extended discussion of the conjugate gradient method
Suppose we wish to solve the system
These considerations give rise to the steepest descent algorithm. Given an approximation to the solution , the idea is to improve the approximation by moving in the direction in which decreases most rapidly. This direction is given by the gradient of in . Therefore we formulate our algorithm as follows
Given an initial approximation , for ,
where and is a scalar to be determined.
is traditionally called the residual vector. We wish to choose in such a way that we reduce as much as possibile in each iteration, in other words, we wish to minimize the function with respect to
It’s possible to demonstrate that the steepest descent algorithm described above converges to the solution , in an infinite time. The conjugate gradient method improves on this by finding the exact solution after only iterations. Let’s see how we can achieve this.
We say that is optimal with respect to a direction if is a local minimum for the function .
In the steepest descent algorithm, is optimal with respect to , but in general it is not optimal with respect to . If we could modify the algorithm such that the optimality with respect to the search directions is preserved we might hope that that is optimal with respect to linearly independent directions, at which point we would have found the exact solution.
Let’s make the following modification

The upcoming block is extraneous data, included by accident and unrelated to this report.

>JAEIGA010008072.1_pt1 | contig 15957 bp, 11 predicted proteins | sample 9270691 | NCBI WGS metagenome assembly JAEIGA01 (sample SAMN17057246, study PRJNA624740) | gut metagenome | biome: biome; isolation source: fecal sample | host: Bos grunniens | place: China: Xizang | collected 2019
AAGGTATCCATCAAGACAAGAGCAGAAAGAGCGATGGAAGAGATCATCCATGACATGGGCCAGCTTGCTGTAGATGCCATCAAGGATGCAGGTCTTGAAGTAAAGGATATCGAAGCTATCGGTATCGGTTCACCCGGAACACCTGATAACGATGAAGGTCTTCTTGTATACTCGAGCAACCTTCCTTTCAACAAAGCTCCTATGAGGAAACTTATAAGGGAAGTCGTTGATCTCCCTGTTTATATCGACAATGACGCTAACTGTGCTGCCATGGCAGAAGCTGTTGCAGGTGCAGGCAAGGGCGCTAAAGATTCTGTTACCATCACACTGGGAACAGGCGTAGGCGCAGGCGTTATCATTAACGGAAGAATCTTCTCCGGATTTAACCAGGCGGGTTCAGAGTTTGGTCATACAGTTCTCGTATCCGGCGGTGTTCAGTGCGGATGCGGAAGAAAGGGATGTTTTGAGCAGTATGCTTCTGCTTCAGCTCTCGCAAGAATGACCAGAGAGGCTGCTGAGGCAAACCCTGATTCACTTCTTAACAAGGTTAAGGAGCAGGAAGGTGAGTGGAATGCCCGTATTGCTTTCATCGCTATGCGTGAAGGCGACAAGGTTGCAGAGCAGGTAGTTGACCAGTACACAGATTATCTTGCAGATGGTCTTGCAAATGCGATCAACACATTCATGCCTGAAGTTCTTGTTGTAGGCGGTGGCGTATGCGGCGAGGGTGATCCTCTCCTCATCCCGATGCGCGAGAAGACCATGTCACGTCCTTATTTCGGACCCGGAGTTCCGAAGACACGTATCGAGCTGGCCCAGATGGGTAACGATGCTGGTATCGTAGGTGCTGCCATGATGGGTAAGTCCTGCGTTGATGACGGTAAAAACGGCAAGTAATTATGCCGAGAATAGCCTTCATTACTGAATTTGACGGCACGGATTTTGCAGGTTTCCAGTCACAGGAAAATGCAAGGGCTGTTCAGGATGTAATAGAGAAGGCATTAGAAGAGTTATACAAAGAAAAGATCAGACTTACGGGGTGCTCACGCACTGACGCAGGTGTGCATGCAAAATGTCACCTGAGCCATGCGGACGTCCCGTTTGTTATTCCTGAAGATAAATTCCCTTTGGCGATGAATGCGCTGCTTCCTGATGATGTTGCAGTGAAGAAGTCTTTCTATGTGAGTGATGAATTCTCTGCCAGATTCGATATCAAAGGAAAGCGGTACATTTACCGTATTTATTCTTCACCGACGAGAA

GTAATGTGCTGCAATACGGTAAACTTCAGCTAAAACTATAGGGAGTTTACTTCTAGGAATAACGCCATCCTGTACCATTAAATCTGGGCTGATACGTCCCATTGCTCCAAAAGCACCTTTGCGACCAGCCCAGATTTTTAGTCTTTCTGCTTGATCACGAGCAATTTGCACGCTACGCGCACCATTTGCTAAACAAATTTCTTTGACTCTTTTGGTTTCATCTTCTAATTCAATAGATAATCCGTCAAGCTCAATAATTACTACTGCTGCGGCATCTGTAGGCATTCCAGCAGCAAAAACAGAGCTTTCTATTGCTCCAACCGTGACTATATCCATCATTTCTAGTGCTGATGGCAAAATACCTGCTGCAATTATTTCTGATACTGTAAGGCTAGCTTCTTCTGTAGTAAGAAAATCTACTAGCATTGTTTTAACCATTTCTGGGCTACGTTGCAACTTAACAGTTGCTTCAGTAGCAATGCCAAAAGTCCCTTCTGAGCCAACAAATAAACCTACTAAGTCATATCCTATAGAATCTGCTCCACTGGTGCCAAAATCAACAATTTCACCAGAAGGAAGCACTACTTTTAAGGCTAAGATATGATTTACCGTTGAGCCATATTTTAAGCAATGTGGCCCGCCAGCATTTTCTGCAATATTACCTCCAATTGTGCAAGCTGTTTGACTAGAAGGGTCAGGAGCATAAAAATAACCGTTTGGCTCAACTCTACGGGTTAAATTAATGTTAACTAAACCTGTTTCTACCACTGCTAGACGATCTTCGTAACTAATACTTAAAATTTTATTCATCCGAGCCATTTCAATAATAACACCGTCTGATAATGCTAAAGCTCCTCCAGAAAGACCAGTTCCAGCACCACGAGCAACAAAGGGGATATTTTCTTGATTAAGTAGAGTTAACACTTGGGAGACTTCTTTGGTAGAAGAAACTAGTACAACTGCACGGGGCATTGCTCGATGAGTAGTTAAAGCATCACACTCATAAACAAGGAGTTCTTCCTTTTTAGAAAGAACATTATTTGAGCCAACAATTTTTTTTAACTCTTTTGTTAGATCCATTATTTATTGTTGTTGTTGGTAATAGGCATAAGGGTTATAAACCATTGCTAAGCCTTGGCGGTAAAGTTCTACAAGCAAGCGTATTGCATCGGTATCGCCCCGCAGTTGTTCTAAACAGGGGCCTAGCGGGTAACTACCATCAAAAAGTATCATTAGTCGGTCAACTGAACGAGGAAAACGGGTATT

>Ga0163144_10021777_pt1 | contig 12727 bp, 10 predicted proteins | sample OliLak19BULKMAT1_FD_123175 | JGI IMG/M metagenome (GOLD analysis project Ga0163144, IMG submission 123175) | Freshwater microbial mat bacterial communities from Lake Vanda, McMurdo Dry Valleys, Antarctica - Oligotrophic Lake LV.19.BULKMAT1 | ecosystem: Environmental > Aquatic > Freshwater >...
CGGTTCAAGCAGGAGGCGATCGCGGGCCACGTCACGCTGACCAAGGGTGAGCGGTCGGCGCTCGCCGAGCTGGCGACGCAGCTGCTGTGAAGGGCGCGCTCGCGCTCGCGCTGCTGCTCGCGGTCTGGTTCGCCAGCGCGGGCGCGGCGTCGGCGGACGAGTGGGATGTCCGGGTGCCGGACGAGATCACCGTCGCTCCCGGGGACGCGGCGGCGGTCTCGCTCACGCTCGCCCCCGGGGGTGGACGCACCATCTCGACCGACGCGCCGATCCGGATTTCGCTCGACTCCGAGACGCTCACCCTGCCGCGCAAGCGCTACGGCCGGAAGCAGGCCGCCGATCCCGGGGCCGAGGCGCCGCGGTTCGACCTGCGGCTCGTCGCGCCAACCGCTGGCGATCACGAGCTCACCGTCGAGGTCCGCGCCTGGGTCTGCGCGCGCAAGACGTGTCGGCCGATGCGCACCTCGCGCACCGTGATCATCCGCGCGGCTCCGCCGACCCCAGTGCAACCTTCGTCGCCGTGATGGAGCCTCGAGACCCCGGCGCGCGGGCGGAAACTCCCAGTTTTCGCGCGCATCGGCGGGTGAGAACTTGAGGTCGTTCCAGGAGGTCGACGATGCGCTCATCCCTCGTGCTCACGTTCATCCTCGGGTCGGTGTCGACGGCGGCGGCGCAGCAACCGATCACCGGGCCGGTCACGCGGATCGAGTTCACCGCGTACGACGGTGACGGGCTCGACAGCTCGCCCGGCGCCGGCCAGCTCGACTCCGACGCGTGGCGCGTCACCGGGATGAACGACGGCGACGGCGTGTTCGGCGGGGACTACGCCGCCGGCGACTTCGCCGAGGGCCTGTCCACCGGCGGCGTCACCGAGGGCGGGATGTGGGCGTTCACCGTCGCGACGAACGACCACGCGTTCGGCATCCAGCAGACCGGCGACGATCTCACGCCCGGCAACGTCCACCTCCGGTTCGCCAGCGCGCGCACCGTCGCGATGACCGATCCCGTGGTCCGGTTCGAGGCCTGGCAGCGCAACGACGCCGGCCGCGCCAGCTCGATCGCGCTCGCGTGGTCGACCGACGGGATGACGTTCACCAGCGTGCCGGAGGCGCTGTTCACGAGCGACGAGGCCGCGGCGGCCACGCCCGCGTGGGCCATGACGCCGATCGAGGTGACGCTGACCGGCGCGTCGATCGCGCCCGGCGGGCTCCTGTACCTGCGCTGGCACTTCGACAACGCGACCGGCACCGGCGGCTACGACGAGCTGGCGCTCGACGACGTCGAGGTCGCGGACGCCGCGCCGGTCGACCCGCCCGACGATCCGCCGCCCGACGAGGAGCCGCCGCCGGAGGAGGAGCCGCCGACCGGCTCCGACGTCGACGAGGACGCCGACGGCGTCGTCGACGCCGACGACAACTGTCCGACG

where and are scalar multipliers to be determined
We choose in the same way as before, i.e. such that is optimal with respect to
Now we wish to choose such that , is also optimal with respect to . We require that
Since , and assuming that is optimal with respect to (i.e. that ) we can rewrite this condition as
and therefore we obtain the required value for ,
Now we want to show that is also optimal with respect to , i.e. that
We do this by strong induction on , assuming that for all , is optimal with respect to or equivalently that
Noticing that , we want to show
and therefore since by inductive hypothesis, it suffices to prove that
But, again by the definition of , this is equivalent to proving
and since by inductive hypothesis, all we need to prove is that
To proceed we require the following lemma.
If then for all .
Since , it follows that , and since ,
To finish let’s prove the lemma. The first point is by induction. The base case holds. Assuming that , we have that
For the second point we need an alternative characterization of . Since ,
By (11), we have that if for some
then , but we know that
but were this zero, we’d have and we would have solved the original problem. Thus we conclude that , so the vectors are linearly independent. It follows that , which on the other hand is the maximum possible dimension of and thus we must have
which is the alternative characterization we were looking for. Now we have, again by (11), that if , and , then
thus the second point is proven.
|Title||extended discussion of the conjugate gradient method|
|Date of creation||2013-03-22 17:28:24|
|Last modified on||2013-03-22 17:28:24|
|Last modified by||ehremo (15714)|